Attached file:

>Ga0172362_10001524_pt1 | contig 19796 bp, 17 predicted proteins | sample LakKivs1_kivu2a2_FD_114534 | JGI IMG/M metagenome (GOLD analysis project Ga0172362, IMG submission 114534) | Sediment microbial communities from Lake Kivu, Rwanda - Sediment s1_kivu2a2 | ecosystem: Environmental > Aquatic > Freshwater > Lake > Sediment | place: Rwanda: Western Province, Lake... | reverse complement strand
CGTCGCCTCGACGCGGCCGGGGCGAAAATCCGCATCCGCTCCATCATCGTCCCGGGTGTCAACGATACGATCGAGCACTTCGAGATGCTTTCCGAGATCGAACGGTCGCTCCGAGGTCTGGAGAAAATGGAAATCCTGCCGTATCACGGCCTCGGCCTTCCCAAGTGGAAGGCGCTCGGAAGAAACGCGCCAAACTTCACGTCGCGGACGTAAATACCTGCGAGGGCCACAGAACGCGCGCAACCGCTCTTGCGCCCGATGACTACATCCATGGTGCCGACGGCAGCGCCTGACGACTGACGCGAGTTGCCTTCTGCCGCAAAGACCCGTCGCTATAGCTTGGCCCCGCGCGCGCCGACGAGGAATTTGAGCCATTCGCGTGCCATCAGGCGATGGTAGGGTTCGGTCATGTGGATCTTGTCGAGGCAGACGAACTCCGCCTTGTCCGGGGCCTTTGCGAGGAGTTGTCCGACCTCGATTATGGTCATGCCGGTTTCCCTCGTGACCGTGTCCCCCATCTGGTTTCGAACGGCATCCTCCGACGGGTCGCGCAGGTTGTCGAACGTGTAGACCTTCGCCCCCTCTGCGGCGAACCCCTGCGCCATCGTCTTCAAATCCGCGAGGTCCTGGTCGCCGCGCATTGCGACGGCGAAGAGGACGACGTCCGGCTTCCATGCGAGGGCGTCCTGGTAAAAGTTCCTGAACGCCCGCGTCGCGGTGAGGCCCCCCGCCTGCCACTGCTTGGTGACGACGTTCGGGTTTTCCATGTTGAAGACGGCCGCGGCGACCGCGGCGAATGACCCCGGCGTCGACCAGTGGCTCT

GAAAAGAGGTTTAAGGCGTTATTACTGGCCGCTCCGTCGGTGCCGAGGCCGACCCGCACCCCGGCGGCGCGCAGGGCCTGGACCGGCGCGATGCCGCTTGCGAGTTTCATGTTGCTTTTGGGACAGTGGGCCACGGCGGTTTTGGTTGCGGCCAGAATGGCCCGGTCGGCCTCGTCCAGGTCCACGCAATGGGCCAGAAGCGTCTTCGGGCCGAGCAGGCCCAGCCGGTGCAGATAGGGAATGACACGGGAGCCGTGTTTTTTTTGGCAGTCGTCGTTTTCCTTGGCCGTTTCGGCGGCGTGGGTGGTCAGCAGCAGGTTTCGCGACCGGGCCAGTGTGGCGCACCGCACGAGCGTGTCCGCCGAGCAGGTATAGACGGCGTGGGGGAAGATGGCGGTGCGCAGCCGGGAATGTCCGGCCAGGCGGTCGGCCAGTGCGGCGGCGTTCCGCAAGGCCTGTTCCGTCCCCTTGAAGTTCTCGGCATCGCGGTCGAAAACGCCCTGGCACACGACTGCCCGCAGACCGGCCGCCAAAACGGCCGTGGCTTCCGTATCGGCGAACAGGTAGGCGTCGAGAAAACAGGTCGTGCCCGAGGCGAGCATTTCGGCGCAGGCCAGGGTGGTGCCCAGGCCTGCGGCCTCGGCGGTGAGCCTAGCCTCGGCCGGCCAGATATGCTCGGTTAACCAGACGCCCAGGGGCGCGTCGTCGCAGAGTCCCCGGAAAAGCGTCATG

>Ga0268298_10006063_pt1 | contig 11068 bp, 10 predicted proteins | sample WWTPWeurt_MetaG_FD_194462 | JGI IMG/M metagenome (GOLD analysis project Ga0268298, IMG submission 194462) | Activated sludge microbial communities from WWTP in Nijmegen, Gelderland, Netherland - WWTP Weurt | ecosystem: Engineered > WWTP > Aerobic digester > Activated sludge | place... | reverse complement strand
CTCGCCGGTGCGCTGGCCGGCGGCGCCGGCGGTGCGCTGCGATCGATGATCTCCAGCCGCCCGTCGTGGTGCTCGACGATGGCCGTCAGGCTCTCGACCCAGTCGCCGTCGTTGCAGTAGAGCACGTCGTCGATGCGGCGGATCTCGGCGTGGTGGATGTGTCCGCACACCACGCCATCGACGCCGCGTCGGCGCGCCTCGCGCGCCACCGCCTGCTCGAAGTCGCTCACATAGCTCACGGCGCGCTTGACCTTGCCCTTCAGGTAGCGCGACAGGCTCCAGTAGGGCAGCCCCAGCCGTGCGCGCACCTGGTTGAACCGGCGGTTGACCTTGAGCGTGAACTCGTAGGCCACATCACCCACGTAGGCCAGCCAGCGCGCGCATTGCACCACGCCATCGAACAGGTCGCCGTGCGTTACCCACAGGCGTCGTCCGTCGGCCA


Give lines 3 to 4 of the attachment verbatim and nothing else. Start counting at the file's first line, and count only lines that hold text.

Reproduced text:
GAAAAGAGGTTTAAGGCGTTATTACTGGCCGCTCCGTCGGTGCCGAGGCCGACCCGCACCCCGGCGGCGCGCAGGGCCTGGACCGGCGCGATGCCGCTTGCGAGTTTCATGTTGCTTTTGGGACAGTGGGCCACGGCGGTTTTGGTTGCGGCCAGAATGGCCCGGTCGGCCTCGTCCAGGTCCACGCAATGGGCCAGAAGCGTCTTCGGGCCGAGCAGGCCCAGCCGGTGCAGATAGGGAATGACACGGGAGCCGTGTTTTTTTTGGCAGTCGTCGTTTTCCTTGGCCGTTTCGGCGGCGTGGGTGGTCAGCAGCAGGTTTCGCGACCGGGCCAGTGTGGCGCACCGCACGAGCGTGTCCGCCGAGCAGGTATAGACGGCGTGGGGGAAGATGGCGGTGCGCAGCCGGGAATGTCCGGCCAGGCGGTCGGCCAGTGCGGCGGCGTTCCGCAAGGCCTGTTCCGTCCCCTTGAAGTTCTCGGCATCGCGGTCGAAAACGCCCTGGCACACGACTGCCCGCAGACCGGCCGCCAAAACGGCCGTGGCTTCCGTATCGGCGAACAGGTAGGCGTCGAGAAAACAGGTCGTGCCCGAGGCGAGCATTTCGGCGCAGGCCAGGGTGGTGCCCAGGCCTGCGGCCTCGGCGGTGAGCCTAGCCTCGGCCGGCCAGATATGCTCGGTTAACCAGACGCCCAGGGGCGCGTCGTCGCAGAGTCCCCGGAAAAGCGTCATG

>Ga0268298_10006063_pt1 | contig 11068 bp, 10 predicted proteins | sample WWTPWeurt_MetaG_FD_194462 | JGI IMG/M metagenome (GOLD analysis project Ga0268298, IMG submission 194462) | Activated sludge microbial communities from WWTP in Nijmegen, Gelderland, Netherland - WWTP Weurt | ecosystem: Engineered > WWTP > Aerobic digester > Activated sludge | place... | reverse complement strand